The surgical indications must be strictly defined to select the appropriate population for surgery. While maintaining safety, we strive to expand the indications to more challenging and difficult cases. The minimum age of this group of children was 1 year and 1 month, and the minimum weight was only 10 kg. Infants, especially those younger than 6 months, have thinner arteries and are more susceptible to vascular damage. The right ventricular outflow tracts in children less than 1 year of age are not long; additionally, the pulmonary artery connection has a certain angle, and the transmission device is easily angled, and these factors increases the difficulty of interventional treatment for PDA. Surgical ligation of very large PDAs in infants and young children may be safer and more effective when a suitable occluder option is not available.
The surgeon must have a wealth of cardiac anatomy knowledge experience in interventional therapy and the ability to perform conventional interventional occlusion for PDA under X-ray guidance; team members must be able to perform open-heart cardiac surgery in emergency situations. However,no specific emergency occurred in our group of patients.
The appropriate guide wire, catheter and delivery sheath must be selected. We used a 5F right heart catheter and a Cordis MPA1 catheter, and we found that the pruned 5F pigtail catheter was the best option. A COOK 0.035 extrastiff guide wire was used. This guide wire was also used in children with large angles. The COOK-0.035 extra stiff guide wire and delivery sheath were used for the PDA delivery sheath. We found that the AGA delivery sheath has better flexibility and can adapt to large-angle operations. The disadvantage is that it cannot deliver larger occluders.
The positioning must be accurate. When the occluder is released, the ultrasound probe is first placed in the third intercostal space of the left margin of the sternum to show the long axis section of the pulmonary artery, which is used to clearly monitor the release of the pulmonary side of the occluder. Then, the ultrasound probe was placed in the upper sternal fossa to show the long axis section of the aortic arch, and the release on the aortic side of the occluder could be clearly monitored. The descending aortic arch of the upper sternal fossa and the short-axis section of the aorta near the sternum are the two most important views in the entire surgical process.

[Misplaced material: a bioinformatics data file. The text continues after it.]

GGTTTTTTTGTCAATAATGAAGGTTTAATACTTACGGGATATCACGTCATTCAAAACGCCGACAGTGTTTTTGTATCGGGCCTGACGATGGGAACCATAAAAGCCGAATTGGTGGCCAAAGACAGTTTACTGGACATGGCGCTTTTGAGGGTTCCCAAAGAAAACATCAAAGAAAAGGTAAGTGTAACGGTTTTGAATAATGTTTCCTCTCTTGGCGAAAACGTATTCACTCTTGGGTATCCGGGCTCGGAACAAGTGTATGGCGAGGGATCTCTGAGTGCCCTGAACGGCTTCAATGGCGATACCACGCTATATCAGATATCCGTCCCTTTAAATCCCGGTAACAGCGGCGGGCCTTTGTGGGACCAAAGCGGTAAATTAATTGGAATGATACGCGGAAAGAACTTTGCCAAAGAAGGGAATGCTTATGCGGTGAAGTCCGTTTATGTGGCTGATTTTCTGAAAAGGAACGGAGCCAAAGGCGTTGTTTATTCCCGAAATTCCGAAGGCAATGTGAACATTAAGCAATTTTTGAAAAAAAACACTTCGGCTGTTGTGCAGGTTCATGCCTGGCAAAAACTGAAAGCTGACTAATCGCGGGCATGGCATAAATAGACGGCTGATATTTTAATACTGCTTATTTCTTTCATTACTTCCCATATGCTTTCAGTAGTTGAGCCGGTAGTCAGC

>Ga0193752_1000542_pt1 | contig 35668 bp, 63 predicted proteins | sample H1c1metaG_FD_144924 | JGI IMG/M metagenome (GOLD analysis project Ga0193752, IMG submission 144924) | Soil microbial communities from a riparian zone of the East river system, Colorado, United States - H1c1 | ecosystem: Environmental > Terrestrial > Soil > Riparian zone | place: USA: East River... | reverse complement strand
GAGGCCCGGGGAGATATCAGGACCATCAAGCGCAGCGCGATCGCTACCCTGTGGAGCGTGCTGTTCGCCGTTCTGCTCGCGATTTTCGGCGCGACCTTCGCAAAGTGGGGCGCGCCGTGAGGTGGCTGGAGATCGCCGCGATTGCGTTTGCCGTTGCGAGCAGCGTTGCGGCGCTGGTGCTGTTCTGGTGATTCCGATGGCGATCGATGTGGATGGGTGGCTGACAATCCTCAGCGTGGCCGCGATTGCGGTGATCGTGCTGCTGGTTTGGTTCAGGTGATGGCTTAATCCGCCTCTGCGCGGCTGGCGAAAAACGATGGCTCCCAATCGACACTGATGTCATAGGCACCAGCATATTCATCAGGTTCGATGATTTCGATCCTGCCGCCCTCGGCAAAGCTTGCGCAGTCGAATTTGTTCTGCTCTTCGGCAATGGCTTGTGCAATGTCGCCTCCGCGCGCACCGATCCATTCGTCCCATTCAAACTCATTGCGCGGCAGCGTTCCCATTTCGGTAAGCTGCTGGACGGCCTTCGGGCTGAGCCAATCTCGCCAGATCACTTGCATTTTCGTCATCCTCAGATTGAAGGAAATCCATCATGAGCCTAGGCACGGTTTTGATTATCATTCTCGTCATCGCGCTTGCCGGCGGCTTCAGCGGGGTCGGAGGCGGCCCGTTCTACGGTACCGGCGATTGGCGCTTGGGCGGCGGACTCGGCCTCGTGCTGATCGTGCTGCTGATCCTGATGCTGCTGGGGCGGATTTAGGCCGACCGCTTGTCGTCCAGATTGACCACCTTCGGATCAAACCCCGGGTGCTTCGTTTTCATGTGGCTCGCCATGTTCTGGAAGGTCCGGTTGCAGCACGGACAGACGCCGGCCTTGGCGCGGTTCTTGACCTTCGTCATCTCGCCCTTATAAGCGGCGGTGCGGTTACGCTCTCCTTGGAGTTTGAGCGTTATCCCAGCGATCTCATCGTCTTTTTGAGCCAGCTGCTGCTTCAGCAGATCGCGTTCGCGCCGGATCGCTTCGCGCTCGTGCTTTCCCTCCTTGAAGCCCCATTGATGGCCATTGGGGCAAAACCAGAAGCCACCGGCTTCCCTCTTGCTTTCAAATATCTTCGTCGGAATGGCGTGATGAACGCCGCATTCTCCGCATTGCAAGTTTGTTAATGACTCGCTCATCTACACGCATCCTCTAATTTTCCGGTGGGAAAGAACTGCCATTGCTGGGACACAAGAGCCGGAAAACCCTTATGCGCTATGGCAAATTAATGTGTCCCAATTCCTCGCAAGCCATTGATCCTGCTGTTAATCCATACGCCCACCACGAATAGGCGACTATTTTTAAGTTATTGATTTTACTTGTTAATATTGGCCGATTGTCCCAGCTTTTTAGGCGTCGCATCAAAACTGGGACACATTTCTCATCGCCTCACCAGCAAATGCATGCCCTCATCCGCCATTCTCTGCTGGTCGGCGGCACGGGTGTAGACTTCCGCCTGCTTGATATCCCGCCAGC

For particularly small (< 2 mm) and special unique PDAs, the author recommends radiational interventional occlusion therapy. Since the sample size of this group was limited and the follow-up time was short, the long-term effects need to be further observed. In addition, the development of this new technology requires the surgeon to be proficient in the hybrid technology of echocardiography diagnosis and congenital heart disease intervention therapy, and higher requirements are necessary for the entire hybrid technology team. After formulating strict surgical indications,and advanced operating specifications and performing strict training of medical staff, the technology has broad development and application prospects.
We show that percutaneous closure of PDA using only by transthoracic echocardiography TTE without radiation and contrast agents is a safe procedure. This method has wide applications in pediatric patients.
Availability of data and materials
The datasets used and/or analyzed during the current study are available from the corresponding author on reasonable request.
Patent ductus arteriosus
Left pulmonary artery
Right pulmonary artery
Bamteau AE, Hascot S, Baruteau J, Boudjemline Y, Lambert V, Angel CY, et al. Transcatheter closure of patent duceus arteriosus:past, present and future. Arch Cardiovasc Dis. 2014;107(2):122–32.